Dear Professor Winston,
I have been trying to find out information on the increased risk of cancers in women having IVF treatment/fertility injections. I believe the risk is mainly around ovarian cancer. I understand from your book that there is no clear evidence of an increased risk of ovarian cancer in women who are successful with treatment in comparison to women who are infertile but there is some doubt about those who are given these drugs but do not become pregnant. Do you happen to know how big the increased risk is for this latter group i.e. those who are unsuccessful following treatment (for example in % terms)? And is there a particular piece of research I can be referred to?
Many thanks, once again.
There is a wealth of information about the risk of ovarian cancer after ovarian stimulation now collected over more than 35 years.
The best paper on the subject I can refer you to in recent years is from the Cochrane database, which collates published information from many studies and follow-ups. The most recent study of this kind published in 2013 by Rizzuto et al (Cochrane Database of Systematic Reviews 2013, Issue 8. Art. No.: CD008215. DOI: 10.1002/14651858.CD008215.pub2.), looked at carefully collected data from 25 different studies of a total of 182,972 women. The bottom line from these data suggest there is no convincing evidence that fertility drug treatment increases the chances of invasive ovarian cancer. There may be an added risk of so-called “borderline ovarian cancers” in women who are infertile but who don’t get pregnant, but there is no evidence that this risk is affected by the use of fertility drugs. Women who are infertile have a slightly increased risk of ovarian cancer anyway.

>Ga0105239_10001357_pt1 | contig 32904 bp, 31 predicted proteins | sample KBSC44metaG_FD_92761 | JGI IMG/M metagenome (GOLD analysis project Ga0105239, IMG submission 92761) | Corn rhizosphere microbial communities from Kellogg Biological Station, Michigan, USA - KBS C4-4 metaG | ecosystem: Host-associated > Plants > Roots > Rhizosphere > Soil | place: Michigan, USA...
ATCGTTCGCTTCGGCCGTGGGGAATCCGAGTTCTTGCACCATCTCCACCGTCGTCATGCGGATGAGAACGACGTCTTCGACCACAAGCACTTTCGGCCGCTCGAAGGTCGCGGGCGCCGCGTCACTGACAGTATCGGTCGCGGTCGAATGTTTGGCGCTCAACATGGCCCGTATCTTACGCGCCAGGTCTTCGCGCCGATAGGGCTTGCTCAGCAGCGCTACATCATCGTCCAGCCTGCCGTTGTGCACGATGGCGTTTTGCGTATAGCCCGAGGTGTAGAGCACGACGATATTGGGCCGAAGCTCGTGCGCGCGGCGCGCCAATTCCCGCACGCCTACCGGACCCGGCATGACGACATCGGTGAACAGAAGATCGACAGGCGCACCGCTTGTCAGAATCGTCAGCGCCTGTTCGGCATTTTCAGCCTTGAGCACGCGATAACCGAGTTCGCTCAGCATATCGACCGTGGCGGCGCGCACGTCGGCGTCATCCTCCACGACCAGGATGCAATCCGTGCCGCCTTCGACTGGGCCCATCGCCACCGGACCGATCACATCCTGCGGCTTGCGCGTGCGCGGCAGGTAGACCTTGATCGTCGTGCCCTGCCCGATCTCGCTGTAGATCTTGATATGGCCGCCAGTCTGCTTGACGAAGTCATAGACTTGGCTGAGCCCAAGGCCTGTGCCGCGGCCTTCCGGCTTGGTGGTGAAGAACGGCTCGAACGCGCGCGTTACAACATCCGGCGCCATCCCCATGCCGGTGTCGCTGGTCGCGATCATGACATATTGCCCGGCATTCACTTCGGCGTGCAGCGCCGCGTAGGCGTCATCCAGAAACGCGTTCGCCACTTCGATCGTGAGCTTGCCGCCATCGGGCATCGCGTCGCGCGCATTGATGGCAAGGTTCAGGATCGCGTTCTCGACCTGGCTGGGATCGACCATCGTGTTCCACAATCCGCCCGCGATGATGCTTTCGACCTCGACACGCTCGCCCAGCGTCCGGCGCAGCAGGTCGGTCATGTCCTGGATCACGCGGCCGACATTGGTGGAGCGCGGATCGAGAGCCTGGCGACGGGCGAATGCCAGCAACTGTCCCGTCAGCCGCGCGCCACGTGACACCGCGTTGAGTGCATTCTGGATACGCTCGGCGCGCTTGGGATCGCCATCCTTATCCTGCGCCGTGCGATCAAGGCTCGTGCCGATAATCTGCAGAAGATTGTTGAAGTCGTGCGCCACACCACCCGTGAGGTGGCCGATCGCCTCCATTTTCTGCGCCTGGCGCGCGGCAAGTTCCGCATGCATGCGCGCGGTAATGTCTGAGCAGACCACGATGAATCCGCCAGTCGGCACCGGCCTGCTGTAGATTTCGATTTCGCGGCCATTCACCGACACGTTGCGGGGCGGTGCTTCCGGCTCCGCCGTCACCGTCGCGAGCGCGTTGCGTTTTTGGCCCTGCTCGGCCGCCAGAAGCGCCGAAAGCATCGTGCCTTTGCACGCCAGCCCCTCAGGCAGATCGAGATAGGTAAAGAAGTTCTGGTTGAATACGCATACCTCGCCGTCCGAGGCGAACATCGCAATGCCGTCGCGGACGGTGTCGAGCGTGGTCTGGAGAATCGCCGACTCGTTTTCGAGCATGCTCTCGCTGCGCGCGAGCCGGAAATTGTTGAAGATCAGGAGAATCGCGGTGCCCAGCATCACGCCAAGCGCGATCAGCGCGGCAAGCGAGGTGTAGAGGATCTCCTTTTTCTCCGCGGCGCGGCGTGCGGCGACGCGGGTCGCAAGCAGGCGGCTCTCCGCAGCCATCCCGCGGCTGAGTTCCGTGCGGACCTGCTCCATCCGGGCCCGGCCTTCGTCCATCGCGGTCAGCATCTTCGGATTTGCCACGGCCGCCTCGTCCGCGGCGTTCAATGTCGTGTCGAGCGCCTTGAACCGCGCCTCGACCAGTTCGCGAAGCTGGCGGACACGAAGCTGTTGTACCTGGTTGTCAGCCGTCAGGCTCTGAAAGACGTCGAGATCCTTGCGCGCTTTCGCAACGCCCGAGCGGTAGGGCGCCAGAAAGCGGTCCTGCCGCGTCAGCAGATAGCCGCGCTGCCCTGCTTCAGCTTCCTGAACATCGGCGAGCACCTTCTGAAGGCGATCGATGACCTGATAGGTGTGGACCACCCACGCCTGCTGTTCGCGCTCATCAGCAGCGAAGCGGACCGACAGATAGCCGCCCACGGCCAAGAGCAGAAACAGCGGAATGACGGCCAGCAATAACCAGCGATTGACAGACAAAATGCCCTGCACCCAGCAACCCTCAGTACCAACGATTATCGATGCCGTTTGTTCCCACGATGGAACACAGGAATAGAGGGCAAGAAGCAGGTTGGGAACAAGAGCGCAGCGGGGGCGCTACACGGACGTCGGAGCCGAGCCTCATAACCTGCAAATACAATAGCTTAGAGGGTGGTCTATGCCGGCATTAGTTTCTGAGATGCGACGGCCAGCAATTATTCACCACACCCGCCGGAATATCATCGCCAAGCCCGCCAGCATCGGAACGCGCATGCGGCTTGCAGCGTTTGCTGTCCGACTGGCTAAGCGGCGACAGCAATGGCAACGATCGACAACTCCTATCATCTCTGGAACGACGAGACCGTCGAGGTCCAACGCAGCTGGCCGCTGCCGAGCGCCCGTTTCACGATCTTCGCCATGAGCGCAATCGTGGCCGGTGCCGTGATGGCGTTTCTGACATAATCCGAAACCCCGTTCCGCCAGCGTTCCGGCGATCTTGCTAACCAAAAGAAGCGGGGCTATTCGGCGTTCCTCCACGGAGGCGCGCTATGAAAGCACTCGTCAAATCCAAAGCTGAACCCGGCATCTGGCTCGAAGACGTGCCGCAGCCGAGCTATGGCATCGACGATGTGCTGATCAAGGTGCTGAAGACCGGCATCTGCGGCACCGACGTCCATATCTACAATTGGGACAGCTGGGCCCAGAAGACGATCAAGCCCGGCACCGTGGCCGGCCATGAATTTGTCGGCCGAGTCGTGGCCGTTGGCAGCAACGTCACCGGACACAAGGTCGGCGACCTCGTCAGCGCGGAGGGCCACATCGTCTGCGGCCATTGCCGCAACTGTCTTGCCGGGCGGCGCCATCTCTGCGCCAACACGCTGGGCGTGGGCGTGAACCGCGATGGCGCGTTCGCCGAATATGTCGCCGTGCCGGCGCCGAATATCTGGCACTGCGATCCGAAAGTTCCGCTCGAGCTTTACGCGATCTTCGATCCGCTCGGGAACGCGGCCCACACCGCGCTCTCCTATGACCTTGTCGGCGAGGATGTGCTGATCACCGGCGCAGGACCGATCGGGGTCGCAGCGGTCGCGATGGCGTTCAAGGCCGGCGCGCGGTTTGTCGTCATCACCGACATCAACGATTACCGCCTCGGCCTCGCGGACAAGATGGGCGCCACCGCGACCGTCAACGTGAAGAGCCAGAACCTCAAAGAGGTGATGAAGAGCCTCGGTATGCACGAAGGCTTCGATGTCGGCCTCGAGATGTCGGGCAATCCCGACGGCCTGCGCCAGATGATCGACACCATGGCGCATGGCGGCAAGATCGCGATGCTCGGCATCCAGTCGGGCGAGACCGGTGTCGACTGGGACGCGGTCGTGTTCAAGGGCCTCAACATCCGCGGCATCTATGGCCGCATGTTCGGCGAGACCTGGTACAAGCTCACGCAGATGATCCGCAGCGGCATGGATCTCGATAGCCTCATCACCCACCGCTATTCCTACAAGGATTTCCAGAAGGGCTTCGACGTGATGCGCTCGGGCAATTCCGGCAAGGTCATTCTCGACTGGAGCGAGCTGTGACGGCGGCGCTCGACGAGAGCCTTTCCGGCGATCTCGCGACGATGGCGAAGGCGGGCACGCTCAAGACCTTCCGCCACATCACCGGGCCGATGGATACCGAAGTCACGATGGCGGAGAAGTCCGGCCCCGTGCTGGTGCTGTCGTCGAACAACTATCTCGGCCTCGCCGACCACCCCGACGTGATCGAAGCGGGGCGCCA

There are two other cancers which are important. Firstly, with regard to breast cancer, a large study from the Low Countries of around 25,000 women showed no clear evidence of an increased risk of breast cancer beyond that found in a normal group of women in the general population. This study (JAMA. 2016;316(3):300-312. doi:10.1001/jama.2016.9389.), just published in the journal of the American Medical Association was published in July by van den Belt-Dusebout and numerous colleagues.
The other cancer where there has been a suggestion of increase risk is the incidence of bowel cancer. Dr Spaan and colleagues (May 2016; Clin Gastroenterol Hepatic 14: 729-737) from the Netherlands published data on 19,158 undergoing IVF and another group of 6,000 women having fertility treatment without IVF. The news is good as there appeared to be no evidence that the risk of colon or rectal cancer was increased irrespective of how long the treatment with fertility drugs was used.
I hope that this information is reassuring.